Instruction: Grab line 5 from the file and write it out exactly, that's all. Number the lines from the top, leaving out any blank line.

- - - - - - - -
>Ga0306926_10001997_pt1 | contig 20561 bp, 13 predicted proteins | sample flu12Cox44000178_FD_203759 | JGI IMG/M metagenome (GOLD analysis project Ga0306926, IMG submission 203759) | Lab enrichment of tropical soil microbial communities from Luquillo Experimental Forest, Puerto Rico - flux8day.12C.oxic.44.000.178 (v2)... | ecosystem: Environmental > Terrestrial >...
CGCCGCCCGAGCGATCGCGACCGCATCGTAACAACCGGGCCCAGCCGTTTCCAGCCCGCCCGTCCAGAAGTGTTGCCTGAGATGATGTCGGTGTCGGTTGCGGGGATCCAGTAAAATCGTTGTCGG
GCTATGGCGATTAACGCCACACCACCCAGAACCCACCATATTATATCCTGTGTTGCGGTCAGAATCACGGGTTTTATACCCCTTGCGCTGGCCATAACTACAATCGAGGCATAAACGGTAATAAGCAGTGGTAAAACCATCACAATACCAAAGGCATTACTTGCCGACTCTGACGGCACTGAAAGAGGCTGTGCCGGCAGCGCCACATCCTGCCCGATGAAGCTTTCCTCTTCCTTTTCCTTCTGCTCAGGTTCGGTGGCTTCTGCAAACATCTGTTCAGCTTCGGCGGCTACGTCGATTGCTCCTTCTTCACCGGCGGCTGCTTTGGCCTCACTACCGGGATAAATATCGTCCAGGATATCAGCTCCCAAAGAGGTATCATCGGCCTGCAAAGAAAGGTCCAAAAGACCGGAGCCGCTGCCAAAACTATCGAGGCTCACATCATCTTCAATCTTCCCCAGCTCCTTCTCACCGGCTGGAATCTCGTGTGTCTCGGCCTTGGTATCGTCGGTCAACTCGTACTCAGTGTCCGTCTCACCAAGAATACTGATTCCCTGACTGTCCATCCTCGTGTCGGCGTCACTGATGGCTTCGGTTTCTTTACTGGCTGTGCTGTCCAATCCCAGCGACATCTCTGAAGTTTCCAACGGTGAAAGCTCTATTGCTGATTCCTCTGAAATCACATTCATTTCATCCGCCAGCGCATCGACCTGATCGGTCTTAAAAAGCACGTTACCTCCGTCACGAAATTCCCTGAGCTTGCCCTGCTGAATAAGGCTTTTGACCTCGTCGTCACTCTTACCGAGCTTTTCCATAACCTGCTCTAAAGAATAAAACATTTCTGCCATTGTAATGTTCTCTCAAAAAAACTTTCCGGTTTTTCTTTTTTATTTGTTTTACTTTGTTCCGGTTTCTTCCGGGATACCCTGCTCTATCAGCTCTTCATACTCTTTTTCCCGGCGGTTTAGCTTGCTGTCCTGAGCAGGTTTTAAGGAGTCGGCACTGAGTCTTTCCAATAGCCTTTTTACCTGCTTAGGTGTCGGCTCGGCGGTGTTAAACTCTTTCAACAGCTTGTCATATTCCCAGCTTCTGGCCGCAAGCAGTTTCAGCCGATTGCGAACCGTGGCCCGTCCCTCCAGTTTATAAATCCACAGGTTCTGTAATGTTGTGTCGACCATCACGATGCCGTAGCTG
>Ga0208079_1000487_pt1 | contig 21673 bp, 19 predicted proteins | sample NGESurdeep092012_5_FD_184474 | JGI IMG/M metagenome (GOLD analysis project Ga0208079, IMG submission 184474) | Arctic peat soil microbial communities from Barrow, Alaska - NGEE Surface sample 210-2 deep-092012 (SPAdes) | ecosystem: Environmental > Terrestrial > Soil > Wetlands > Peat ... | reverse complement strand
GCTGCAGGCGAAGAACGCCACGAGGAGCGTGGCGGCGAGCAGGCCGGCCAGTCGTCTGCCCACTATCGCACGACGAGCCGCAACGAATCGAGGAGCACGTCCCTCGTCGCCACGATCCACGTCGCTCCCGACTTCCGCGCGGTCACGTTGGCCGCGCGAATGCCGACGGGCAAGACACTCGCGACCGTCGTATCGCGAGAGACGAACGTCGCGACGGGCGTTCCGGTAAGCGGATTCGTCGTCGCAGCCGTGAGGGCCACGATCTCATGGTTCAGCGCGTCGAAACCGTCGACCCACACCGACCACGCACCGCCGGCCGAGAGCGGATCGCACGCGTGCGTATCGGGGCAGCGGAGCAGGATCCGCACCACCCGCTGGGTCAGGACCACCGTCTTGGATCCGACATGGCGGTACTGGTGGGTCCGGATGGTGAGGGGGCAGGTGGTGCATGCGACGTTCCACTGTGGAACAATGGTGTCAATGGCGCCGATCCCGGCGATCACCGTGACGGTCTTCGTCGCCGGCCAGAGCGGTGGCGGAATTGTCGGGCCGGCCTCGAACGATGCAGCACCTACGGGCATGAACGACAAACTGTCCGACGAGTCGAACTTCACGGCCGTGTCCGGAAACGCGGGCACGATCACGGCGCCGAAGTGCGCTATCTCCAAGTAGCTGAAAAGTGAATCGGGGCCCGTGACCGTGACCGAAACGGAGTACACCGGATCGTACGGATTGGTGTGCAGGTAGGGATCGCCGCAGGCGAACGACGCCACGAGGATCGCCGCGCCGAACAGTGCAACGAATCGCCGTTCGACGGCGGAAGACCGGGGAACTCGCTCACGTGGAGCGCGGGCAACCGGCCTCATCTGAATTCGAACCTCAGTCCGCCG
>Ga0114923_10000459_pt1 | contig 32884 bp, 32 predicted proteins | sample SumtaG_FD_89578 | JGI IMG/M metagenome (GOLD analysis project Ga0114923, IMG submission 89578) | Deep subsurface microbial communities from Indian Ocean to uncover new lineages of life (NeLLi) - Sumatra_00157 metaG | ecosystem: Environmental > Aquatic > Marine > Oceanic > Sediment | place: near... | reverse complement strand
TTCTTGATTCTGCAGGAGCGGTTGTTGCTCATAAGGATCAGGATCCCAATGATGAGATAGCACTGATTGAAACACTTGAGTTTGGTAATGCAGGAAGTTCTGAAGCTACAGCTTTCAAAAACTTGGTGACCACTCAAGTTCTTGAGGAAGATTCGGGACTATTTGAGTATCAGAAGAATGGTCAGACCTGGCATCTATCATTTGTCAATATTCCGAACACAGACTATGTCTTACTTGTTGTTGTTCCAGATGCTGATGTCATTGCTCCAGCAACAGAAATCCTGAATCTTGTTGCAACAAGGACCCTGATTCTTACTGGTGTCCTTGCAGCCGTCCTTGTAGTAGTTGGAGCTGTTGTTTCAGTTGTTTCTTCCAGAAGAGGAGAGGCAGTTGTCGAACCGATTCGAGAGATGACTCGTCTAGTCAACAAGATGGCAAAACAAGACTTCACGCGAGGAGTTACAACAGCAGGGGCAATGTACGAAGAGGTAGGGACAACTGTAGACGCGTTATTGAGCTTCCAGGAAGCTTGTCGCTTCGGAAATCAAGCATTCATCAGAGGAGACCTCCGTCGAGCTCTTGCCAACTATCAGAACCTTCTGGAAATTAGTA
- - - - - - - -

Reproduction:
GCTGCAGGCGAAGAACGCCACGAGGAGCGTGGCGGCGAGCAGGCCGGCCAGTCGTCTGCCCACTATCGCACGACGAGCCGCAACGAATCGAGGAGCACGTCCCTCGTCGCCACGATCCACGTCGCTCCCGACTTCCGCGCGGTCACGTTGGCCGCGCGAATGCCGACGGGCAAGACACTCGCGACCGTCGTATCGCGAGAGACGAACGTCGCGACGGGCGTTCCGGTAAGCGGATTCGTCGTCGCAGCCGTGAGGGCCACGATCTCATGGTTCAGCGCGTCGAAACCGTCGACCCACACCGACCACGCACCGCCGGCCGAGAGCGGATCGCACGCGTGCGTATCGGGGCAGCGGAGCAGGATCCGCACCACCCGCTGGGTCAGGACCACCGTCTTGGATCCGACATGGCGGTACTGGTGGGTCCGGATGGTGAGGGGGCAGGTGGTGCATGCGACGTTCCACTGTGGAACAATGGTGTCAATGGCGCCGATCCCGGCGATCACCGTGACGGTCTTCGTCGCCGGCCAGAGCGGTGGCGGAATTGTCGGGCCGGCCTCGAACGATGCAGCACCTACGGGCATGAACGACAAACTGTCCGACGAGTCGAACTTCACGGCCGTGTCCGGAAACGCGGGCACGATCACGGCGCCGAAGTGCGCTATCTCCAAGTAGCTGAAAAGTGAATCGGGGCCCGTGACCGTGACCGAAACGGAGTACACCGGATCGTACGGATTGGTGTGCAGGTAGGGATCGCCGCAGGCGAACGACGCCACGAGGATCGCCGCGCCGAACAGTGCAACGAATCGCCGTTCGACGGCGGAAGACCGGGGAACTCGCTCACGTGGAGCGCGGGCAACCGGCCTCATCTGAATTCGAACCTCAGTCCGCCG